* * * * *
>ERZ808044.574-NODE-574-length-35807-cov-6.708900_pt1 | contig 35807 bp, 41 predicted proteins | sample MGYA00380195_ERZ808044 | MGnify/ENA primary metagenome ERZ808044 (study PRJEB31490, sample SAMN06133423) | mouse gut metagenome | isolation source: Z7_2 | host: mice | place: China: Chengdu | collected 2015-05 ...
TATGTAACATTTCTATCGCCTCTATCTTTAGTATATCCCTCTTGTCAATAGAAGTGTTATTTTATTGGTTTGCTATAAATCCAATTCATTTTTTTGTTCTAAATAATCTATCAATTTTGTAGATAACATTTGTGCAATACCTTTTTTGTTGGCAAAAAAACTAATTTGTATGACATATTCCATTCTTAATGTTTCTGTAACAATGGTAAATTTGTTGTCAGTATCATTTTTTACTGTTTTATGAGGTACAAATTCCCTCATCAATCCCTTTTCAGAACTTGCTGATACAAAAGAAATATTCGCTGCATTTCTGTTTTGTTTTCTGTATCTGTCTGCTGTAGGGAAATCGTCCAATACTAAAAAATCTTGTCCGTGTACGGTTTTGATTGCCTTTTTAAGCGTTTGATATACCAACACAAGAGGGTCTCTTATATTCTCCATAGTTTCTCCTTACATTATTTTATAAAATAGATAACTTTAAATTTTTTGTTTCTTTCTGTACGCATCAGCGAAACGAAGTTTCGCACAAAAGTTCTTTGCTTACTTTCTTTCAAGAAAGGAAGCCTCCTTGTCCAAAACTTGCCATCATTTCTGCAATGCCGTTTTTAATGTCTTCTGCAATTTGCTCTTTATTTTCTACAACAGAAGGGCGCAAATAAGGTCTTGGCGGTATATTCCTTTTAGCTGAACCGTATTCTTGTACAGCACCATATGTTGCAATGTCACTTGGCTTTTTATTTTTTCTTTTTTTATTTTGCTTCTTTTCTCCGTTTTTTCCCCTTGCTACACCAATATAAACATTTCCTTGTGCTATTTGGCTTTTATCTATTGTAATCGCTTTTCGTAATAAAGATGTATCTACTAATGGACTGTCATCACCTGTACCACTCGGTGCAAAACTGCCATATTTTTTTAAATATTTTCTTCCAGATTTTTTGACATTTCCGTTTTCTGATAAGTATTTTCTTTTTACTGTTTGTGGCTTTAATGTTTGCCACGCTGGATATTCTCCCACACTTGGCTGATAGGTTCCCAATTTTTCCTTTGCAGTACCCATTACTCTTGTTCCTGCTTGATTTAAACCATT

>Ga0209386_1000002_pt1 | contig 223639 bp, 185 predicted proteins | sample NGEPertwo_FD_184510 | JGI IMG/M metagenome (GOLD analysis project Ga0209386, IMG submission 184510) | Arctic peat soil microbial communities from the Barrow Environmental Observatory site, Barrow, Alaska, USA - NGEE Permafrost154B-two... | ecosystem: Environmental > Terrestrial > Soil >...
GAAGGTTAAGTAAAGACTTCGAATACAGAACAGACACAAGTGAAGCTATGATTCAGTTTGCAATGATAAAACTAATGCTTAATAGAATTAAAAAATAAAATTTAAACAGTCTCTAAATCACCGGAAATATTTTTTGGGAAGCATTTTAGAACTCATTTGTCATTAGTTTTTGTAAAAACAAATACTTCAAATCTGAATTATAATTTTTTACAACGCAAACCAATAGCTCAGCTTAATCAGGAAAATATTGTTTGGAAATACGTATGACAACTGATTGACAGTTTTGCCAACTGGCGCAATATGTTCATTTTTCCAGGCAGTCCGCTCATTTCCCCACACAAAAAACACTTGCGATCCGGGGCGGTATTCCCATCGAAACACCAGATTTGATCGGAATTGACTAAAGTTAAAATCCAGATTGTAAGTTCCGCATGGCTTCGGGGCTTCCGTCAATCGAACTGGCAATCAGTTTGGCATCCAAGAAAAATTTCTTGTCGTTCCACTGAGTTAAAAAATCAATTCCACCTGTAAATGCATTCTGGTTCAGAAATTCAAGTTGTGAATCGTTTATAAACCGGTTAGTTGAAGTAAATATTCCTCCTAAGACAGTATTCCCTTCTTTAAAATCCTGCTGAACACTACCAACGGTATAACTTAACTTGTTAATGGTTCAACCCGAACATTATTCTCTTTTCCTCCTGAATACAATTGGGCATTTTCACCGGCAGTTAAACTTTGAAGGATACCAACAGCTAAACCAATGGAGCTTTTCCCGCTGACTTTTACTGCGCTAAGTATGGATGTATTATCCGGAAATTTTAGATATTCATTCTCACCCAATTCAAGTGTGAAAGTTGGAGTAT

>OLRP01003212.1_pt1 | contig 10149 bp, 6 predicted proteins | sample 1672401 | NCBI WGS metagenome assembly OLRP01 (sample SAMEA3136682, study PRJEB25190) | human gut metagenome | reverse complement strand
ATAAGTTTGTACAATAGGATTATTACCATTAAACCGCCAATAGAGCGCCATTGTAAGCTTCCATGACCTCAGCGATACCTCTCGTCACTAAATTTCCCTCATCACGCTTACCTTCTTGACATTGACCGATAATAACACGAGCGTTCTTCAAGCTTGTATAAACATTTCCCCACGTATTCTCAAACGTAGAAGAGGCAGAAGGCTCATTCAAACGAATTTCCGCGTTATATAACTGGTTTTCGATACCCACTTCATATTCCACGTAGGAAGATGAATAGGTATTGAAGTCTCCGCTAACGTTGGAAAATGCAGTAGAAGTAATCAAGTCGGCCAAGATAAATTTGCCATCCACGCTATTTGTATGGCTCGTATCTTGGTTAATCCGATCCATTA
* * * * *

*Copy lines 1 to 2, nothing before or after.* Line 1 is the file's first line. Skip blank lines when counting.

>ERZ808044.574-NODE-574-length-35807-cov-6.708900_pt1 | contig 35807 bp, 41 predicted proteins | sample MGYA00380195_ERZ808044 | MGnify/ENA primary metagenome ERZ808044 (study PRJEB31490, sample SAMN06133423) | mouse gut metagenome | isolation source: Z7_2 | host: mice | place: China: Chengdu | collected 2015-05 ...
TATGTAACATTTCTATCGCCTCTATCTTTAGTATATCCCTCTTGTCAATAGAAGTGTTATTTTATTGGTTTGCTATAAATCCAATTCATTTTTTTGTTCTAAATAATCTATCAATTTTGTAGATAACATTTGTGCAATACCTTTTTTGTTGGCAAAAAAACTAATTTGTATGACATATTCCATTCTTAATGTTTCTGTAACAATGGTAAATTTGTTGTCAGTATCATTTTTTACTGTTTTATGAGGTACAAATTCCCTCATCAATCCCTTTTCAGAACTTGCTGATACAAAAGAAATATTCGCTGCATTTCTGTTTTGTTTTCTGTATCTGTCTGCTGTAGGGAAATCGTCCAATACTAAAAAATCTTGTCCGTGTACGGTTTTGATTGCCTTTTTAAGCGTTTGATATACCAACACAAGAGGGTCTCTTATATTCTCCATAGTTTCTCCTTACATTATTTTATAAAATAGATAACTTTAAATTTTTTGTTTCTTTCTGTACGCATCAGCGAAACGAAGTTTCGCACAAAAGTTCTTTGCTTACTTTCTTTCAAGAAAGGAAGCCTCCTTGTCCAAAACTTGCCATCATTTCTGCAATGCCGTTTTTAATGTCTTCTGCAATTTGCTCTTTATTTTCTACAACAGAAGGGCGCAAATAAGGTCTTGGCGGTATATTCCTTTTAGCTGAACCGTATTCTTGTACAGCACCATATGTTGCAATGTCACTTGGCTTTTTATTTTTTCTTTTTTTATTTTGCTTCTTTTCTCCGTTTTTTCCCCTTGCTACACCAATATAAACATTTCCTTGTGCTATTTGGCTTTTATCTATTGTAATCGCTTTTCGTAATAAAGATGTATCTACTAATGGACTGTCATCACCTGTACCACTCGGTGCAAAACTGCCATATTTTTTTAAATATTTTCTTCCAGATTTTTTGACATTTCCGTTTTCTGATAAGTATTTTCTTTTTACTGTTTGTGGCTTTAATGTTTGCCACGCTGGATATTCTCCCACACTTGGCTGATAGGTTCCCAATTTTTCCTTTGCAGTACCCATTACTCTTGTTCCTGCTTGATTTAAACCATT